I have a sense that Dumont and the ADQ are going to spoil the party for Charest and Harper. He is not going to win but he is going to be the winner. Quebecers like to make favourable federalist deals but they don’t like to be bought off overtly nor played for fools.

Don’t under estimate Dumont. Back-of-the-packers have done rather well of late. Stelmach in Alberta, Dion in the Liberal leadership – even Stephen Harper was seen as a second rater until the RCMP thought they should announce their Income Trust investigation and helped Harper out in the 2006 election.

Quebec people do not like being played like cheap fiddles but they want change too. Hence Harper can utter a few choice words, like “fiscal imbalance” and “Quebec Nation” in the dying days of the last election. Harper did not even have to understand the words or the concepts behind them and he gets 12 Quebec seats. Not bad and not because they like Harper but because they wanted to send the Liberals a message…they could not be bought by cheap political tricks and they were humiliated by the implications of same in Adscam.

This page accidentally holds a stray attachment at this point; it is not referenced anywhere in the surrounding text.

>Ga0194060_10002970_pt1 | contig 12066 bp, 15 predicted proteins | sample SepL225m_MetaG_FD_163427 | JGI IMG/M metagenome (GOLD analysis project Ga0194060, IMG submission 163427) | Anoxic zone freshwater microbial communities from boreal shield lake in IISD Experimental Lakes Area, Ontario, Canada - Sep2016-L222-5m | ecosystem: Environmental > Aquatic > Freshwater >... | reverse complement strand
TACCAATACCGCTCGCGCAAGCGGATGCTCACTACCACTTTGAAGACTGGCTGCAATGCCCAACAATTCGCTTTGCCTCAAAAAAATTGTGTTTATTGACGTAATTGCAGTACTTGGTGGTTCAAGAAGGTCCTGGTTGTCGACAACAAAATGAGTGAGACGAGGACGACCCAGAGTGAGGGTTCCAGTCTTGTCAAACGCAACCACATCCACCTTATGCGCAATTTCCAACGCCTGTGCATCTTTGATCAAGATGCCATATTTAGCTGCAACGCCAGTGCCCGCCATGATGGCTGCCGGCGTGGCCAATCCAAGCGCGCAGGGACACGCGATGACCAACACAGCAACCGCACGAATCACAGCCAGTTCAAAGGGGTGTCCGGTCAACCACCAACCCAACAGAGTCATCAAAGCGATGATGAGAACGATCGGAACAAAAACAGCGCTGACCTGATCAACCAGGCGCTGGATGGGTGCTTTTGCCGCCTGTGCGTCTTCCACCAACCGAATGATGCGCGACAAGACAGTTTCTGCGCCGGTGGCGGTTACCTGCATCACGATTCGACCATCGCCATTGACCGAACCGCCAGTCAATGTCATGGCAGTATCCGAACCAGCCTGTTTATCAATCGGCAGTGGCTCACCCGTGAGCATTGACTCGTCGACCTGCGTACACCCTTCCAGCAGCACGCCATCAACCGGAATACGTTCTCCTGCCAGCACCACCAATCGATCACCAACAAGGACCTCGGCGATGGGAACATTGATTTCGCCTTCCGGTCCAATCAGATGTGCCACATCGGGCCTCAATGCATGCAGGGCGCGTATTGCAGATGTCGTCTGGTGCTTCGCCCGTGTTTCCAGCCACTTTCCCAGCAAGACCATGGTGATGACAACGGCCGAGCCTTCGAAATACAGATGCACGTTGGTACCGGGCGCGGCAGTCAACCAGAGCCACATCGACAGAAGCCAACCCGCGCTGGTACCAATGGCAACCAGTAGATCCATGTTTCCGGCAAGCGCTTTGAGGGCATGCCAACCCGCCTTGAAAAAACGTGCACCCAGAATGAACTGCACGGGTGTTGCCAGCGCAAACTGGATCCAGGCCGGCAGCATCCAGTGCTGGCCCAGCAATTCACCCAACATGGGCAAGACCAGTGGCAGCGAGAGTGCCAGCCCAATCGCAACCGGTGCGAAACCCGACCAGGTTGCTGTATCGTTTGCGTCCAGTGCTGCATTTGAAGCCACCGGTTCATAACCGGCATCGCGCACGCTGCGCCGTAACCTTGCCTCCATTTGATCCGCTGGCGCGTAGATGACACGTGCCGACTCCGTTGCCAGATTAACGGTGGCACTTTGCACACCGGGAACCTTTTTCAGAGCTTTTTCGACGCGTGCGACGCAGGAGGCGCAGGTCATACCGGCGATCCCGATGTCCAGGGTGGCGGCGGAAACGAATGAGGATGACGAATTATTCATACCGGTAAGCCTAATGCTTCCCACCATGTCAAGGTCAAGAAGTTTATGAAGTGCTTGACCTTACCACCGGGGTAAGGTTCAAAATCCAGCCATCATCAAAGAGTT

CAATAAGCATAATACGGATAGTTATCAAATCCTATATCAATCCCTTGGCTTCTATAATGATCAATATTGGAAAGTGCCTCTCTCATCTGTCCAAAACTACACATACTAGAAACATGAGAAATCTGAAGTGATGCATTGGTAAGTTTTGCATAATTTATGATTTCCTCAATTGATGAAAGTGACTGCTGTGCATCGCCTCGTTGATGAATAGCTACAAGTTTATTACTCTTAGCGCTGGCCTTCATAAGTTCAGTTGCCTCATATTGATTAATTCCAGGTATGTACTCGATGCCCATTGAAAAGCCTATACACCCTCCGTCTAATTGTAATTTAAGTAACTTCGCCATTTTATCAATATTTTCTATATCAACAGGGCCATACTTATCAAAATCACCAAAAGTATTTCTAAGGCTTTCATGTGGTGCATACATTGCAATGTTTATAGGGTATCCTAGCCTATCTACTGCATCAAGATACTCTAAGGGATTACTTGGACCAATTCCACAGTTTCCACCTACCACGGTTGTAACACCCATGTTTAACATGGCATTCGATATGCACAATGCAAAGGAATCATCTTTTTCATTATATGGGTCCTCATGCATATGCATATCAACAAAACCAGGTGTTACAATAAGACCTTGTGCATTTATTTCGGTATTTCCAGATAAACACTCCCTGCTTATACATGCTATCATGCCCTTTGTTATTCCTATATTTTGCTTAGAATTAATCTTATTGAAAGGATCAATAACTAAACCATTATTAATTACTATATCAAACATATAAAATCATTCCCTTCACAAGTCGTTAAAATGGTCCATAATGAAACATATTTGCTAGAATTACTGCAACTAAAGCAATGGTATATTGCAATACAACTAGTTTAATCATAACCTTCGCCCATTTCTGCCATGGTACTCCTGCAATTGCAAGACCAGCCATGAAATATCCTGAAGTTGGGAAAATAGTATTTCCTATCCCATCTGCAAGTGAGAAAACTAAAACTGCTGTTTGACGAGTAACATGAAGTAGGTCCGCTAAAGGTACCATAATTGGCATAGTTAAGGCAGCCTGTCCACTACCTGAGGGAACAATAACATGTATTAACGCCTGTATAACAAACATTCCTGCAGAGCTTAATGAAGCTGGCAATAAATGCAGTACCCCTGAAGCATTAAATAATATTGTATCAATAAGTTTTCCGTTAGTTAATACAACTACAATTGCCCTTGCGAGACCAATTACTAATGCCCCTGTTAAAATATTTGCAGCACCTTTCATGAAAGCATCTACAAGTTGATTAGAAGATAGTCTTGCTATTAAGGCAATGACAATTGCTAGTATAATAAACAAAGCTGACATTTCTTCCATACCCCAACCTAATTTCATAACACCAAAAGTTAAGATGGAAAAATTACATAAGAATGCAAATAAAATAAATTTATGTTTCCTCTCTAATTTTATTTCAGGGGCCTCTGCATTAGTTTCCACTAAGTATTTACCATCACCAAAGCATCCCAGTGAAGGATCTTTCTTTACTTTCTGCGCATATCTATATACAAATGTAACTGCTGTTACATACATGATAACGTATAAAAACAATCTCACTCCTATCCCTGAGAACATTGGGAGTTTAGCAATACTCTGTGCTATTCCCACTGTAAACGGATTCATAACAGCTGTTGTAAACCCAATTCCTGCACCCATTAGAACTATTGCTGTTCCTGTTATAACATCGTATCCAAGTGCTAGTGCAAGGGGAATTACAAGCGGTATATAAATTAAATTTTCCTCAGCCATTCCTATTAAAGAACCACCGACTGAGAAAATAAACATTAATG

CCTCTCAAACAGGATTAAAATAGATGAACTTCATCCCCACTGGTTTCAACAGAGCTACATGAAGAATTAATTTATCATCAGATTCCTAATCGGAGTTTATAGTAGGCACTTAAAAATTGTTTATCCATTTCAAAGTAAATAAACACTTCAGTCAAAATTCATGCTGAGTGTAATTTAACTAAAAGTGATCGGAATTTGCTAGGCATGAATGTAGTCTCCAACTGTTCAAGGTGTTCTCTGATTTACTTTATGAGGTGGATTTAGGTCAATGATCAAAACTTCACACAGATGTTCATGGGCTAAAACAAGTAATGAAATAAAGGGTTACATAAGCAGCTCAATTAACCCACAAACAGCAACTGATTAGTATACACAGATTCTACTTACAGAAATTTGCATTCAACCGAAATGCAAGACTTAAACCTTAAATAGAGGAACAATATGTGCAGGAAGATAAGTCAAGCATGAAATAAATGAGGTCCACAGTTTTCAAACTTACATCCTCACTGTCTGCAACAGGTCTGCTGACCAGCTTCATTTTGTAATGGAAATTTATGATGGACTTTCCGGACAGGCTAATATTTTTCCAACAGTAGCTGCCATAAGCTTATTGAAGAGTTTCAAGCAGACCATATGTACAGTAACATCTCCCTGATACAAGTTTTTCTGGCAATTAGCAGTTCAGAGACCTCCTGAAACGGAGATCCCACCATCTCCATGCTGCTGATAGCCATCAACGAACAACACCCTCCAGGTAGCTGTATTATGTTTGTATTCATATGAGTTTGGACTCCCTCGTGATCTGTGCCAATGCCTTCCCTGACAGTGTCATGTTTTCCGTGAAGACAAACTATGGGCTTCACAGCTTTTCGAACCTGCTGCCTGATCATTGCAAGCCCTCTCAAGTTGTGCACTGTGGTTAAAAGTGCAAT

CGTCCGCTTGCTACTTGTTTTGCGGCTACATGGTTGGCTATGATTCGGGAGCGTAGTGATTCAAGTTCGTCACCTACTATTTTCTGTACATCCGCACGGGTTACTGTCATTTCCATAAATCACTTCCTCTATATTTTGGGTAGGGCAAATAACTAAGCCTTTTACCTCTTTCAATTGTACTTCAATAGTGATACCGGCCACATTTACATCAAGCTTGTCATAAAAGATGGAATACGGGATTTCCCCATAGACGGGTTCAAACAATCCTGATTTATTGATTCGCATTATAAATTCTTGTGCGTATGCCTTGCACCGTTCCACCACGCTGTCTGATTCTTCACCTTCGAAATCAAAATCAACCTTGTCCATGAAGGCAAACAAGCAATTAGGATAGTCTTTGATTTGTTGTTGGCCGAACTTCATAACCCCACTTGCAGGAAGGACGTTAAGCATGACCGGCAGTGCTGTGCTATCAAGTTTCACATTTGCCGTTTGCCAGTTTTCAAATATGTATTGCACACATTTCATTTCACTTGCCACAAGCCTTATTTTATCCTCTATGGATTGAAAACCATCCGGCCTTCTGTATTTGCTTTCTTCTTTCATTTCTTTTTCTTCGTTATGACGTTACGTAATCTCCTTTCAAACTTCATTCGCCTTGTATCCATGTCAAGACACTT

So come March 20…six days before Charest’s electoral D-day, Harper’s budget will offer a cornucopia of fiscal favours to Quebec and he will cozy up to Charest with so many promises it could only be described as fiscal promiscuity. Quebec will have to decide if it is only the price of their soul we are talking about or the fact of their soul.

It is going to be a fundamental and future changing week for Canada, never mind the shenanigans of Harper and Charest. My guess is Quebec will take the money, Charest will win, the PQ Boisclair will be a bust and told by his party to hit the road and Dumont will hold the balance of Quebec power at the end or the day. Then Dion will force the federal election on the Harper Budget and the future of Canada as a nation will once again be at play.

Bookmark your favourite iconoclastic Blogs and columnists for frequent reading that week. It is going to be fascinating.

Sunday, February 18, 2007

A Perfect Image of Harper's Preferred Supreme Court